I love the Sunday before Memorial Day. It is the best racing day of the year with the Monaco Grand Prix, Indianapolis 500 and Coca-Cola 600, and this year was especially cool for me because I got to watch with my boys (the girl, despite my best efforts, not so much of a race fan). It was fun explaining to the three-year old why his favorite drivers, Chase Elliott and Ryan Blaney, were not racing in Monaco. Despite all the issues with NASCAR, I still want my kids to be race fans.
Kyle Busch. Oh, Kyle. I’m sure you have seen the video of Kyle shamelessly being, um, well, Kyle. I get everyone likes winning. I get being upset about losing. You know, winning, it’s better than losing. But if things don’t go your way, accept it graciously. It’s not like he got wrecked or got a questionable penalty that kept him from winning the Coca-Cola 600. Some drivers have defending him for his sullen answer, but I think it’s indefensible. You make millions of dollars driving a race car, your life isn’t that bad. Suck it up, and answer a few questions.
For the obvious reasons, Austin Dillon’s win is a great story: For the first time since 2000, the No. 3 was back in victory lane is a NASCAR Cup event. First-time winner. It gave people another reason to talk about Dale Earnhardt. But there are a couple other cool thing about it: Dillon’s crew chief was calling the shots in his first race. Justin Alexander was named crew chief for the No. 3 team on May 22, replacing veteran Slugger Labbe. Taking a gamble like that on your first day on the job is pretty boss. It also gives Richard Childress Racing as many wins this year as Penske Racing and Hendrick Motorsports (2) and more than Joe Gibbs Racing (0) and Stewart-Haas Racing (1).
Dillon’s win also puts him in some rarified air with David Pearson, Jeff Gordon, Bobby Labonte and Matt Kenseth. All of whom had their first win in the 600-miler at Charlotte and won championship. Casey Mears and David Reutimann also got their first career wins in the event. For Reutimann, it was one of two career wins and is Mears’ only career win.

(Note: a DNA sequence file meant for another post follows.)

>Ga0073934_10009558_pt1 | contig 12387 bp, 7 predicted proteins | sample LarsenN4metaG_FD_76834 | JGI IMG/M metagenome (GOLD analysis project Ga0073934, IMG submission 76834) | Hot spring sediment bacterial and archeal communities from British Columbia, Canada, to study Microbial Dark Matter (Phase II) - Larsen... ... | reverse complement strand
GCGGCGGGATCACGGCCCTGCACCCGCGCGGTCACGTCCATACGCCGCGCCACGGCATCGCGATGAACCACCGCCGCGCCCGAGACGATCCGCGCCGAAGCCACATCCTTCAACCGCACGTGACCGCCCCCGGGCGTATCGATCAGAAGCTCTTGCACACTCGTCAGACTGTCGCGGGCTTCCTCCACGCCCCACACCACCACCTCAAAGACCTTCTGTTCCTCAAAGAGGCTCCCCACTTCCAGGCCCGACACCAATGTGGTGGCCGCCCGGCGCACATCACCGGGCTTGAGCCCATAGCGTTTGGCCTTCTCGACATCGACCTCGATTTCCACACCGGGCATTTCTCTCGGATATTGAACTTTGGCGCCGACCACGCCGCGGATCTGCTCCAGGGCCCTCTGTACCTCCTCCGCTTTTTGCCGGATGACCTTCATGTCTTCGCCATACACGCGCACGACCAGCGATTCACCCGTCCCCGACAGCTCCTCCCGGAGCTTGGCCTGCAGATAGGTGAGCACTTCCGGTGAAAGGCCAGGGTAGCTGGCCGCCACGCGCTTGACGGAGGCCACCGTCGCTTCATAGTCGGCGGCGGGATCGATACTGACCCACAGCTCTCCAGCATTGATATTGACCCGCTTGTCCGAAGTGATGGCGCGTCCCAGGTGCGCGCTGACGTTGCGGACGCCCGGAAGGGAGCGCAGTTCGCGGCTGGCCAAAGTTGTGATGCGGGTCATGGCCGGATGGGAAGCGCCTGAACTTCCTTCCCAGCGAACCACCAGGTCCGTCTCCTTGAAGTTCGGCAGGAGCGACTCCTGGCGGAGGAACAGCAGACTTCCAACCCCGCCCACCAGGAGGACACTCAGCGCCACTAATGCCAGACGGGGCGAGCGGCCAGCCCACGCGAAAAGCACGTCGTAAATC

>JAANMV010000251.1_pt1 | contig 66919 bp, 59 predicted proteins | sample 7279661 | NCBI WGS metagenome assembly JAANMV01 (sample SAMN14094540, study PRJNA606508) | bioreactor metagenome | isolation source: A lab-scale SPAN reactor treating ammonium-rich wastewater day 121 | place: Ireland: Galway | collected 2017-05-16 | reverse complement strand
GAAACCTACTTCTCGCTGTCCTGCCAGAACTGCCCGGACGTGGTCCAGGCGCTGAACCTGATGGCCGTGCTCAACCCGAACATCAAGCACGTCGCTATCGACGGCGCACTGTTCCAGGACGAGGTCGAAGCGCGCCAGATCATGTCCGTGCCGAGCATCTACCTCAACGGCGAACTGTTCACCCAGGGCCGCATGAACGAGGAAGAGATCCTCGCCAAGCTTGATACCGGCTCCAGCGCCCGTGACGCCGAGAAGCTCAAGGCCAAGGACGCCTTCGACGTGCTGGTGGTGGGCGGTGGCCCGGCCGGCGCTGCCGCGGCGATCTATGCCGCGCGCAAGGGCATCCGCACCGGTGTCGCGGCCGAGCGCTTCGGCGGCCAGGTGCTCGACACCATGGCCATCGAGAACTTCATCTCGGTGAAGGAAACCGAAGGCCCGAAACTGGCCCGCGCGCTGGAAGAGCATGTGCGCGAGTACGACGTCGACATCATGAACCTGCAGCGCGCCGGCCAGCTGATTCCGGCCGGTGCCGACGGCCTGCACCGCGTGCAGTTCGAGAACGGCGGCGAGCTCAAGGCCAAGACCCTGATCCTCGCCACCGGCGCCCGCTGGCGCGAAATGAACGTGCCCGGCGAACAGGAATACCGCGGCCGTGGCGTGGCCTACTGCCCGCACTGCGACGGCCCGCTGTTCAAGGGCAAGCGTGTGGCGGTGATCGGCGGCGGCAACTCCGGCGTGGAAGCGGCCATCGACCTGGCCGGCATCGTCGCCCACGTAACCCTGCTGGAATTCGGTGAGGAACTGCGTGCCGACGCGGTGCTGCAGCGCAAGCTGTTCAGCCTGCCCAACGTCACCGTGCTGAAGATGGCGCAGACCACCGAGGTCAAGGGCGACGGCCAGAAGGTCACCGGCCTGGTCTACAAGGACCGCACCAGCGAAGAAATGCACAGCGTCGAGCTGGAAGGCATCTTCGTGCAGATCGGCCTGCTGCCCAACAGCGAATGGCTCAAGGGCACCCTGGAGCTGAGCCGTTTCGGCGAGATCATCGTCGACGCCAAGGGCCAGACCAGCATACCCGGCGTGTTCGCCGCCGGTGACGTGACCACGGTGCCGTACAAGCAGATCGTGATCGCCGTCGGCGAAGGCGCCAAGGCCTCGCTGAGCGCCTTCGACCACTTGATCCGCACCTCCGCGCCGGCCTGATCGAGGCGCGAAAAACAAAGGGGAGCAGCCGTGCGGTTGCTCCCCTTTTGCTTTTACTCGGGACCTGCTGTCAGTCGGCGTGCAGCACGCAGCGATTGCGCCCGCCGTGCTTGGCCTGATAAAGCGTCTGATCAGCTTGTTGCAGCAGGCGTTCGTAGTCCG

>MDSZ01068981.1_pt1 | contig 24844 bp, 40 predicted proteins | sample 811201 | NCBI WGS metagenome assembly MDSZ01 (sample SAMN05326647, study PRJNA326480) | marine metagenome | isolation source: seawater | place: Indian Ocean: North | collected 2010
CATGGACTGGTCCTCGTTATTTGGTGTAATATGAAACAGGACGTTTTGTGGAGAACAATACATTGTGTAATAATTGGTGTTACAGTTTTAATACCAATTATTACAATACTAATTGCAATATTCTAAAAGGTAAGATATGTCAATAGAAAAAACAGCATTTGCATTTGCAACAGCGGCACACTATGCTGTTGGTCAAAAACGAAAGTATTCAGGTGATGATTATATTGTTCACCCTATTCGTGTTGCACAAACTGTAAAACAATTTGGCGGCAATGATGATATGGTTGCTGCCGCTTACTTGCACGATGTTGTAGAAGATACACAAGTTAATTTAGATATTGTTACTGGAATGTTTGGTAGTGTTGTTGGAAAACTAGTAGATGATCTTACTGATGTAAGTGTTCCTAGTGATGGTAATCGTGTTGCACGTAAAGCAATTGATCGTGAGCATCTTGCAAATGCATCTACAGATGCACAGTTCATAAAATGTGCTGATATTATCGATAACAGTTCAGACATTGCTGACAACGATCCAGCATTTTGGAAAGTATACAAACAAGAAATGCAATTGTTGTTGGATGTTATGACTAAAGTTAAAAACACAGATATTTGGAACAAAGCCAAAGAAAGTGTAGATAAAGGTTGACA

I literally hit “send” on the email with last week’s column two minutes before NASCAR released its 2018 schedule, so my commentary on it is a bit late. I don’t care, here goes:
— The Daytona 500 moves up a week, back to its traditional President’s Day weekend. This is a good thing because it gives NASCAR the opportunity to give the teams one more week off. The weeks off are also better spaced out throughout the year.
— The Brickyard 400 now will be the last race before The Chase begins and Richmond moves to the second race of the playoffs. I like this because it makes Indy more relevant. However, if the racing stinks again, they need to stop racing there. Moving Richmond into the playoffs puts another short track in The Chase, which is full of 1.5 tracks (but actually with fewer than this year with Charlotte and Chicagoland changes).
— Las Vegas gets a second date. Money talks and New Hampshire walks. The Chase will now kick off at Vegas.
— Charlotte moves up in the schedule to the last weekend in September – the last race of round one. Not a big deal. The big deal is the race will be conducted on the “Roval” that uses a large part of the oval track and portions of the infield road course. like a road course in The Chase, but I am not sure it should be the infield course at CMS. Why not Watkins Glen, Sonoma, Road Atlanta, VIR, or my personal favorite, Willow Springs?
— Chicagoland seems to be the big loser here. They move from the first race of The Chase way back to July 1.
Overall, the schedule changes should be good for building excitement. I like that NASCAR is throwing something at the schedule to try to boost attendance. Will it work? Meh, doubtful, but the effort should be applauded.
Andy Cagle writes a weekly NASCAR column. He can be reached at firstname.lastname@example.org.